Visit Your Local PBS Station PBS Home PBS Home Programs A-Z TV Schedules Watch Video Donate Shop PBS Search PBS
The Journal Editorial Report
Front Page
Lead Story
Briefing & Opinion
Tony & Tacky
TV Schedule
For Teachers
About the Series


January 21, 2005



PAUL GIGOT: Winners and losers, picks and pans -- we call it Tony & Tacky, our choices for the best and the worst of the week.

We begin in Dover, Pennsylvania, where Darwin's theory of evolution is under attack by the school board, which calls it a theory, not a fact, and says that a supernatural being must have been involved. Dorothy, tony or tacky?

DOROTHY RABINOWITZ: This is a tony for eight school teachers in Dover High School who refused to read a mandated sentence, a statement by the Board of Education of Dover, which essentially said that Darwin's theory of evolution is not a fact, it is a theory.

The teachers answered that this is not science, this is not biology. We are educators, and we refuse to introduce this to our students and fail in our duty to teach. So a tony to these teachers who simply refused to allow the rather obvious and gross effort of the board to create their own form of education and evade the science that's part of the curriculum.

PAUL GIGOT: Okay, thank you, Dorothy.

And then there is this man, Lawrence Summers, the president of Harvard, who said that one reason women do not do as well as men in math and science has to do with biological or gender differences. Jason, tony or tacky?

JASON RILEY: Well it started out as a tony. Mr. Summers suggested that there are differences between men and women, and that the scarcity of female math and science scholars might have something to do with factors other than discrimination.

Now, for most people this is common sense. But in the alternate universe of academia, this is a mortal sin. Any disproportionate outcomes with regard to race or gender must have entirely to do with discrimination. And so, I liked what he said. The problem is that he's been apologizing for the past three days about it. I think he's on his third or fourth apology. So this could become a tacky very soon.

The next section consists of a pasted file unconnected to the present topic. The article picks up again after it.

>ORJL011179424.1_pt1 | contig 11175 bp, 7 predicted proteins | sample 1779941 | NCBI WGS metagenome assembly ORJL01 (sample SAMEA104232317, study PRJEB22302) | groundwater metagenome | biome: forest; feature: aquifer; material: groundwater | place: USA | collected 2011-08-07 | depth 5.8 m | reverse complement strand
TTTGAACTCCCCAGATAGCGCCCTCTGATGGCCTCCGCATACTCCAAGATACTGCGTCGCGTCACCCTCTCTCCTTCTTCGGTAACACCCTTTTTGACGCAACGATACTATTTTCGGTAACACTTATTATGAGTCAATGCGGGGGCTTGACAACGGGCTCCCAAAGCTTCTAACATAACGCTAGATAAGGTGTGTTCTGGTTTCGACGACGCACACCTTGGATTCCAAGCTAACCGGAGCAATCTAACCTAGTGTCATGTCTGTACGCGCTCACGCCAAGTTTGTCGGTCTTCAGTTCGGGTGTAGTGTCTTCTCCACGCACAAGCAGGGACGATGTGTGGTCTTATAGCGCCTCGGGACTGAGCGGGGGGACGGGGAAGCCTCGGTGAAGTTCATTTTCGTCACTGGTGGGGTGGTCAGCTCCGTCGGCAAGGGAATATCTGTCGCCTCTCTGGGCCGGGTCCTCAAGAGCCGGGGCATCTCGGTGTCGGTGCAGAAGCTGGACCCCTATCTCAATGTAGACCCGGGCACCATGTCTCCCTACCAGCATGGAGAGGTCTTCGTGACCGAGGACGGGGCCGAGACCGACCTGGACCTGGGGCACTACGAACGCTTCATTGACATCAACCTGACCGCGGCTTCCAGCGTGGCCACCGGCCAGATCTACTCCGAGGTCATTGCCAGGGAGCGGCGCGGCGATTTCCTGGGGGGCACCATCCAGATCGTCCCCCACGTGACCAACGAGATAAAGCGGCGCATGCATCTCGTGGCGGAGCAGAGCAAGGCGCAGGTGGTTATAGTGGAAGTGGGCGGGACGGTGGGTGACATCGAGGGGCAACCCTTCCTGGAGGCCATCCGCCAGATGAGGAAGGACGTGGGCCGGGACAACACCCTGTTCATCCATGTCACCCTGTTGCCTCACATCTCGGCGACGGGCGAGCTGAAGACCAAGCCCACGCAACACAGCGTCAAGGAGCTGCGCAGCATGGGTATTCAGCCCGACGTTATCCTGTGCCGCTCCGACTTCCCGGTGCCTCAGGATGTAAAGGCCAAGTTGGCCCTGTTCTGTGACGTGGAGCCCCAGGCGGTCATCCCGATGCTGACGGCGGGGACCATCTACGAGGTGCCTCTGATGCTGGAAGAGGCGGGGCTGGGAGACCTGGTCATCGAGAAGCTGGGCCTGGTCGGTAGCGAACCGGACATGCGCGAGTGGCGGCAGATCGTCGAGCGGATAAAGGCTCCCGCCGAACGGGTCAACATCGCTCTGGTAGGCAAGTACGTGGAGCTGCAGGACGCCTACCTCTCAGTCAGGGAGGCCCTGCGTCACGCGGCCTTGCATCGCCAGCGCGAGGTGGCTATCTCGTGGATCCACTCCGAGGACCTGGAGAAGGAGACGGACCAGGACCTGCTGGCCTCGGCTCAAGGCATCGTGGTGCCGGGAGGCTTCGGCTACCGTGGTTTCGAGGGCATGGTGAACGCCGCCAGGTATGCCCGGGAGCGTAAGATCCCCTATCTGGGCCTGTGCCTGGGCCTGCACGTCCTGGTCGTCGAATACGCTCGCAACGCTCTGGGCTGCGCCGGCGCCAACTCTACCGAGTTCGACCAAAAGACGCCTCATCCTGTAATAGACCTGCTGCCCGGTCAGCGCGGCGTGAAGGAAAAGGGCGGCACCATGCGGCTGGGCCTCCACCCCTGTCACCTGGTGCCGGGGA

PAUL GIGOT: All right. Thank you, Jason.

And last, the Europeans finally have something to celebrate. They have labored mightily and come forth with a very big airplane, which they hope will be a very big part of their assault on the American company, Boeing. James, tony or tacky?

JAMES TARANTO: Well this is a tacky. But first, congratulations to Europe for coming forward with the A380, the new airbus plan that carries 840 passengers. The biggest plane, bigger than the 747, which was the biggest plane.

But some of the comments that our erstwhile friends in Europe made at the unveiling ceremony were a little ridiculous. Gerhard Schroeder, the German Chancellor, said, "Good old Europe made this possible." Which doesn't sound offensive, but Agence France-Presse, the French wire service, described this as a "barely veiled barb recalling the U.S. dismissal of France and Germany because of their opposition to the war on Iraq."

Then the airbus CEO said this. He said, "The European states, so easily accused of weakness, backed this fantastic challenge 35 years ago and have believed in the A380." So they're boasting that they built this plane in 35 years. Boeing conceived of the 747 in 1966, and it was in flight in commercial operation by 1970, less than four years. So this American is impressed by the A380, but not overawed.

PAUL GIGOT: And are you going to fly in it?

JAMES TARANTO: Well, we'll see.

PAUL GIGOT: Okay, thank you James. That's it for this edition of THE JOURNAL EDITORIAL REPORT. Thank you from all of us. We hope you'll join us again next week.